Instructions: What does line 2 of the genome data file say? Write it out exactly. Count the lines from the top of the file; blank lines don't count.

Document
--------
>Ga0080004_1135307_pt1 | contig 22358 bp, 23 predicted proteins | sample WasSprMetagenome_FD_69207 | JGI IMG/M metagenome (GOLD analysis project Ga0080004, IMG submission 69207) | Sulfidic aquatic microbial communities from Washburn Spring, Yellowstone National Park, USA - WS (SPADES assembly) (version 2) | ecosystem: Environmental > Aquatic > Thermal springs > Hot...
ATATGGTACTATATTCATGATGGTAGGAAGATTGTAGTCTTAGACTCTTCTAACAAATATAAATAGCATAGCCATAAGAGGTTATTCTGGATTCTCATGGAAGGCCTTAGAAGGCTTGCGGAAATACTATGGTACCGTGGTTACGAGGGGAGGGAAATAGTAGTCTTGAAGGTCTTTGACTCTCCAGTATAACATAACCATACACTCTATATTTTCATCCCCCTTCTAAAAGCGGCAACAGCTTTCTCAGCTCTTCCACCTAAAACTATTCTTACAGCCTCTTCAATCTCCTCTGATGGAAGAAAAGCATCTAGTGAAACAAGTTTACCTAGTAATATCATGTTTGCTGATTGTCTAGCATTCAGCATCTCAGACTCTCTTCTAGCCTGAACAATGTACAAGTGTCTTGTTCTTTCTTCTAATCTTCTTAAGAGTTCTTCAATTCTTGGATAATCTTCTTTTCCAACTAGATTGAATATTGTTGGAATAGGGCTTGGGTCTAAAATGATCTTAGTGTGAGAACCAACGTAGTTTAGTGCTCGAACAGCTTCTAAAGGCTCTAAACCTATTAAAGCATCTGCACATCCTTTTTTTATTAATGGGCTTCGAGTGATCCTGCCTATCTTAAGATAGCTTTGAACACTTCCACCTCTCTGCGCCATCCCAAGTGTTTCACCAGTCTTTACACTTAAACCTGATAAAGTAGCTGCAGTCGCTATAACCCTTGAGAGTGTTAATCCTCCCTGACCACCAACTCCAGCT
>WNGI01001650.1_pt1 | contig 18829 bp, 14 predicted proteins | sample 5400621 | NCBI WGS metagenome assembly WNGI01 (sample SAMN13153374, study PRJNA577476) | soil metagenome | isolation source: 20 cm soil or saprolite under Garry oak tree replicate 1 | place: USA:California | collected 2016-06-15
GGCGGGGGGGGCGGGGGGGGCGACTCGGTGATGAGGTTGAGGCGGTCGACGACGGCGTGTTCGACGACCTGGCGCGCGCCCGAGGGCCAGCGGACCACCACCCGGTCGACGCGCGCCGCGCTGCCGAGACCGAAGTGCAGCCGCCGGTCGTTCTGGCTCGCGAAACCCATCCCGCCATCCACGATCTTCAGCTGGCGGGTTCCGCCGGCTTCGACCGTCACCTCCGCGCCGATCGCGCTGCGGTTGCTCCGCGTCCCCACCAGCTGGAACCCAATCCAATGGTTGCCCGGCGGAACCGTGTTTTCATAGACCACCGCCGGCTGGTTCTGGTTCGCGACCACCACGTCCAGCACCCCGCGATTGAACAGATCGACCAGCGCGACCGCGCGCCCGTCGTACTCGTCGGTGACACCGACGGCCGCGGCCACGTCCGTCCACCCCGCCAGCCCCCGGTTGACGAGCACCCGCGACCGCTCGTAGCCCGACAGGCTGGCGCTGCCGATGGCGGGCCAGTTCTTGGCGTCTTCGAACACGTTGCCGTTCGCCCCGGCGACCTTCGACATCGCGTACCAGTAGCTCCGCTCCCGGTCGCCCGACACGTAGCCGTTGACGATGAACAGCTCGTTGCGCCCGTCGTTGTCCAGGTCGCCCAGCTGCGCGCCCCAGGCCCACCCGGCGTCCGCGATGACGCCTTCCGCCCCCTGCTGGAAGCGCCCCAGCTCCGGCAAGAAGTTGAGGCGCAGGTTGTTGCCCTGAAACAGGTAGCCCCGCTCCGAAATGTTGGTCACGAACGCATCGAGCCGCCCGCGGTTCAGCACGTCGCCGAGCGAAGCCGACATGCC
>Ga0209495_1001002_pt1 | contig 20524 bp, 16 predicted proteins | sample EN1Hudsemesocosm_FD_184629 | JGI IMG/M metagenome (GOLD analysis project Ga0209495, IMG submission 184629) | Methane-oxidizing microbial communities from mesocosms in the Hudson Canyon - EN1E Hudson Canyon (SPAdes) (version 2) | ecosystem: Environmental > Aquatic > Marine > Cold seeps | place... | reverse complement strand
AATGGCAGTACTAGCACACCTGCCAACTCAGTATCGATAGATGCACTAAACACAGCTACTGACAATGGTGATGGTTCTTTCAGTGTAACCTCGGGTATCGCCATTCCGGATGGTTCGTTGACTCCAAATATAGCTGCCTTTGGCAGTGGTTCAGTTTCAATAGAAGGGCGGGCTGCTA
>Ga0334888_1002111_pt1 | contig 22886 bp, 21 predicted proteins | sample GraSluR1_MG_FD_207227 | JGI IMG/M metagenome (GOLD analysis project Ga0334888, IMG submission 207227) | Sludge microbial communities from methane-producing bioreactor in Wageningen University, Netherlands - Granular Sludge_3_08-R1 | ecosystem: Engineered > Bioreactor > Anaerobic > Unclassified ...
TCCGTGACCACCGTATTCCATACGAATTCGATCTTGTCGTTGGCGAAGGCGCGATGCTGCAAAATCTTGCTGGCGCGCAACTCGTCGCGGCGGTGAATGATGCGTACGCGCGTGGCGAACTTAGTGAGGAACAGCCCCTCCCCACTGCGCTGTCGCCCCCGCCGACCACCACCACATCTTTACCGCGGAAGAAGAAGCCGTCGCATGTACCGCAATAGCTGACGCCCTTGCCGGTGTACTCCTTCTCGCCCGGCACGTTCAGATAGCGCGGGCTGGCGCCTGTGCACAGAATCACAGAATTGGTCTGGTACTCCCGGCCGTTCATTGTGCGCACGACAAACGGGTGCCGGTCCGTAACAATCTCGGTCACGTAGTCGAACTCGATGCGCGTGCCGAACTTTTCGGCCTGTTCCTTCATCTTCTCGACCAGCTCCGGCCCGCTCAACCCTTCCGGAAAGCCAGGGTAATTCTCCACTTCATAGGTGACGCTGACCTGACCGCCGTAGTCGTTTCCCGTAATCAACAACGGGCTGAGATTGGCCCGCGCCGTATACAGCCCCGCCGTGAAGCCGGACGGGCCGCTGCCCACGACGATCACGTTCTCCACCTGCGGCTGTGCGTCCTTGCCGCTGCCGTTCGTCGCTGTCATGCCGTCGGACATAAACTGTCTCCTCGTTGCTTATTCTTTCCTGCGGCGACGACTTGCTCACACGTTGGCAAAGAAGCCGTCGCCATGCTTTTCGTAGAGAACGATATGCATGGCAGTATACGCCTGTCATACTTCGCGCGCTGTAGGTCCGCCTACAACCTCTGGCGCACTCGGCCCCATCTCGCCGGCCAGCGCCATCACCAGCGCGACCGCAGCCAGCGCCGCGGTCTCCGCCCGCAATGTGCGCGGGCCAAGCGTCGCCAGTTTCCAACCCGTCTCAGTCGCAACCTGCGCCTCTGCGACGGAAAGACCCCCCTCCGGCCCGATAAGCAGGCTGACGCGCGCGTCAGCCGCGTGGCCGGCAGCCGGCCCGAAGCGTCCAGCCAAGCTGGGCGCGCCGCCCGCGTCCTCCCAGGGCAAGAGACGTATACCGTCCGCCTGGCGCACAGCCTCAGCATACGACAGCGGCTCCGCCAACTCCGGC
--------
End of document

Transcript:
ATATGGTACTATATTCATGATGGTAGGAAGATTGTAGTCTTAGACTCTTCTAACAAATATAAATAGCATAGCCATAAGAGGTTATTCTGGATTCTCATGGAAGGCCTTAGAAGGCTTGCGGAAATACTATGGTACCGTGGTTACGAGGGGAGGGAAATAGTAGTCTTGAAGGTCTTTGACTCTCCAGTATAACATAACCATACACTCTATATTTTCATCCCCCTTCTAAAAGCGGCAACAGCTTTCTCAGCTCTTCCACCTAAAACTATTCTTACAGCCTCTTCAATCTCCTCTGATGGAAGAAAAGCATCTAGTGAAACAAGTTTACCTAGTAATATCATGTTTGCTGATTGTCTAGCATTCAGCATCTCAGACTCTCTTCTAGCCTGAACAATGTACAAGTGTCTTGTTCTTTCTTCTAATCTTCTTAAGAGTTCTTCAATTCTTGGATAATCTTCTTTTCCAACTAGATTGAATATTGTTGGAATAGGGCTTGGGTCTAAAATGATCTTAGTGTGAGAACCAACGTAGTTTAGTGCTCGAACAGCTTCTAAAGGCTCTAAACCTATTAAAGCATCTGCACATCCTTTTTTTATTAATGGGCTTCGAGTGATCCTGCCTATCTTAAGATAGCTTTGAACACTTCCACCTCTCTGCGCCATCCCAAGTGTTTCACCAGTCTTTACACTTAAACCTGATAAAGTAGCTGCAGTCGCTATAACCCTTGAGAGTGTTAATCCTCCCTGACCACCAACTCCAGCT